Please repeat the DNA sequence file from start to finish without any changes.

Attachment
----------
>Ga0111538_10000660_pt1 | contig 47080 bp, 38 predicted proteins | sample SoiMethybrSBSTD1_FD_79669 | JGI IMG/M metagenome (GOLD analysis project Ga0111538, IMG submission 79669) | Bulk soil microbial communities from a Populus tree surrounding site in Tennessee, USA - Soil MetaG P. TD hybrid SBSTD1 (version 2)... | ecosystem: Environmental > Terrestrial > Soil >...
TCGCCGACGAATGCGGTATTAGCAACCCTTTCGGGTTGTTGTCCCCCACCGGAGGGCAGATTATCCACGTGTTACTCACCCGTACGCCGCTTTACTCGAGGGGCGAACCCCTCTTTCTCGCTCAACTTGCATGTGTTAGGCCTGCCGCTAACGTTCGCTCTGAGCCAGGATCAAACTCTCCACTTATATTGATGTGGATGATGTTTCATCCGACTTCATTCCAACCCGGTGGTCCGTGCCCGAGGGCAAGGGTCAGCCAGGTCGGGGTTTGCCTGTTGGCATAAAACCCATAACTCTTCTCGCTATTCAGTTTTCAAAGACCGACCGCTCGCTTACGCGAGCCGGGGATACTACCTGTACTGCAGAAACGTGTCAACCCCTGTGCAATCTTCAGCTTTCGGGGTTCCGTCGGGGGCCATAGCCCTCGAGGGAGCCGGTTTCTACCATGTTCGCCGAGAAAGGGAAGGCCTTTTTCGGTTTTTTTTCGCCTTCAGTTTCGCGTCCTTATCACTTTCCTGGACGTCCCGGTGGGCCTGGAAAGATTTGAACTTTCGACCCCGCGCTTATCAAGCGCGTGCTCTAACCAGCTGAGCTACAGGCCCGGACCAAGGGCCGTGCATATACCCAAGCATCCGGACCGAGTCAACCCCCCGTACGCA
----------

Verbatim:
>Ga0111538_10000660_pt1 | contig 47080 bp, 38 predicted proteins | sample SoiMethybrSBSTD1_FD_79669 | JGI IMG/M metagenome (GOLD analysis project Ga0111538, IMG submission 79669) | Bulk soil microbial communities from a Populus tree surrounding site in Tennessee, USA - Soil MetaG P. TD hybrid SBSTD1 (version 2)... | ecosystem: Environmental > Terrestrial > Soil >...
TCGCCGACGAATGCGGTATTAGCAACCCTTTCGGGTTGTTGTCCCCCACCGGAGGGCAGATTATCCACGTGTTACTCACCCGTACGCCGCTTTACTCGAGGGGCGAACCCCTCTTTCTCGCTCAACTTGCATGTGTTAGGCCTGCCGCTAACGTTCGCTCTGAGCCAGGATCAAACTCTCCACTTATATTGATGTGGATGATGTTTCATCCGACTTCATTCCAACCCGGTGGTCCGTGCCCGAGGGCAAGGGTCAGCCAGGTCGGGGTTTGCCTGTTGGCATAAAACCCATAACTCTTCTCGCTATTCAGTTTTCAAAGACCGACCGCTCGCTTACGCGAGCCGGGGATACTACCTGTACTGCAGAAACGTGTCAACCCCTGTGCAATCTTCAGCTTTCGGGGTTCCGTCGGGGGCCATAGCCCTCGAGGGAGCCGGTTTCTACCATGTTCGCCGAGAAAGGGAAGGCCTTTTTCGGTTTTTTTTCGCCTTCAGTTTCGCGTCCTTATCACTTTCCTGGACGTCCCGGTGGGCCTGGAAAGATTTGAACTTTCGACCCCGCGCTTATCAAGCGCGTGCTCTAACCAGCTGAGCTACAGGCCCGGACCAAGGGCCGTGCATATACCCAAGCATCCGGACCGAGTCAACCCCCCGTACGCA